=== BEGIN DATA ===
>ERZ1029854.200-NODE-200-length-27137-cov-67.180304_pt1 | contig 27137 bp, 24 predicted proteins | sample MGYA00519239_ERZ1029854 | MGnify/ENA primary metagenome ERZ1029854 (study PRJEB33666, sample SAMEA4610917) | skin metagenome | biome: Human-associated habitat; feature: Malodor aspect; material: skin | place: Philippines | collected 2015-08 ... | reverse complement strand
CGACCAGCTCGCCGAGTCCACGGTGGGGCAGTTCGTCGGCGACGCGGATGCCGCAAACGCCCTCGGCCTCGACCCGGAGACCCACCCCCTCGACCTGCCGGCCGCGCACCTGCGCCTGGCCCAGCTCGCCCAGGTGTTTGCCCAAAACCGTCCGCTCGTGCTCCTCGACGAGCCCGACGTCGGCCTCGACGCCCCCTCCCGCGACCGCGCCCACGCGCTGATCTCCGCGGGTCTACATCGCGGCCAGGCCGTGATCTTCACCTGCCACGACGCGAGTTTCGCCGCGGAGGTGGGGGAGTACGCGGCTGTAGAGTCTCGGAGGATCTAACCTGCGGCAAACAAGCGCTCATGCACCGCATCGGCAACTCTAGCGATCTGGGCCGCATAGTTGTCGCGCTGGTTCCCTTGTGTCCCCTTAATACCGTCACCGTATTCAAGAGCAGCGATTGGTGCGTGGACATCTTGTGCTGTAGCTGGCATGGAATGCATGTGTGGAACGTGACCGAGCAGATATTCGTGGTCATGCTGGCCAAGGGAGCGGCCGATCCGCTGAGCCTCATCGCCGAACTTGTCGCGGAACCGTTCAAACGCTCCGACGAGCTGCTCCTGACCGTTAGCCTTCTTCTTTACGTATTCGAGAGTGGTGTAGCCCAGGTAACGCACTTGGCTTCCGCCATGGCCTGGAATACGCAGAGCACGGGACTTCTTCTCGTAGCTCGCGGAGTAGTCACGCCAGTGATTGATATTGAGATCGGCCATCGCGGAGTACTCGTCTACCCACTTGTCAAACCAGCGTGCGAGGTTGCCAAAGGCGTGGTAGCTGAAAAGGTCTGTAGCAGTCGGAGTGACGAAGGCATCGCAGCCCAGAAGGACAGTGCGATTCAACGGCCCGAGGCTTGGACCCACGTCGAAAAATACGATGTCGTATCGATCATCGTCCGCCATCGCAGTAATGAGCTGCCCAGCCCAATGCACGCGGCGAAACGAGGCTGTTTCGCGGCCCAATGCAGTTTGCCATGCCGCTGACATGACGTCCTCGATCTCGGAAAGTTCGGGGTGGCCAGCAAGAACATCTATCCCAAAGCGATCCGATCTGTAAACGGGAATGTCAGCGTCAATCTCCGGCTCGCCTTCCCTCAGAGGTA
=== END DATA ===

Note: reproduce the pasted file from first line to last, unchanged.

>ERZ1029854.200-NODE-200-length-27137-cov-67.180304_pt1 | contig 27137 bp, 24 predicted proteins | sample MGYA00519239_ERZ1029854 | MGnify/ENA primary metagenome ERZ1029854 (study PRJEB33666, sample SAMEA4610917) | skin metagenome | biome: Human-associated habitat; feature: Malodor aspect; material: skin | place: Philippines | collected 2015-08 ... | reverse complement strand
CGACCAGCTCGCCGAGTCCACGGTGGGGCAGTTCGTCGGCGACGCGGATGCCGCAAACGCCCTCGGCCTCGACCCGGAGACCCACCCCCTCGACCTGCCGGCCGCGCACCTGCGCCTGGCCCAGCTCGCCCAGGTGTTTGCCCAAAACCGTCCGCTCGTGCTCCTCGACGAGCCCGACGTCGGCCTCGACGCCCCCTCCCGCGACCGCGCCCACGCGCTGATCTCCGCGGGTCTACATCGCGGCCAGGCCGTGATCTTCACCTGCCACGACGCGAGTTTCGCCGCGGAGGTGGGGGAGTACGCGGCTGTAGAGTCTCGGAGGATCTAACCTGCGGCAAACAAGCGCTCATGCACCGCATCGGCAACTCTAGCGATCTGGGCCGCATAGTTGTCGCGCTGGTTCCCTTGTGTCCCCTTAATACCGTCACCGTATTCAAGAGCAGCGATTGGTGCGTGGACATCTTGTGCTGTAGCTGGCATGGAATGCATGTGTGGAACGTGACCGAGCAGATATTCGTGGTCATGCTGGCCAAGGGAGCGGCCGATCCGCTGAGCCTCATCGCCGAACTTGTCGCGGAACCGTTCAAACGCTCCGACGAGCTGCTCCTGACCGTTAGCCTTCTTCTTTACGTATTCGAGAGTGGTGTAGCCCAGGTAACGCACTTGGCTTCCGCCATGGCCTGGAATACGCAGAGCACGGGACTTCTTCTCGTAGCTCGCGGAGTAGTCACGCCAGTGATTGATATTGAGATCGGCCATCGCGGAGTACTCGTCTACCCACTTGTCAAACCAGCGTGCGAGGTTGCCAAAGGCGTGGTAGCTGAAAAGGTCTGTAGCAGTCGGAGTGACGAAGGCATCGCAGCCCAGAAGGACAGTGCGATTCAACGGCCCGAGGCTTGGACCCACGTCGAAAAATACGATGTCGTATCGATCATCGTCCGCCATCGCAGTAATGAGCTGCCCAGCCCAATGCACGCGGCGAAACGAGGCTGTTTCGCGGCCCAATGCAGTTTGCCATGCCGCTGACATGACGTCCTCGATCTCGGAAAGTTCGGGGTGGCCAGCAAGAACATCTATCCCAAAGCGATCCGATCTGTAAACGGGAATGTCAGCGTCAATCTCCGGCTCGCCTTCCCTCAGAGGTA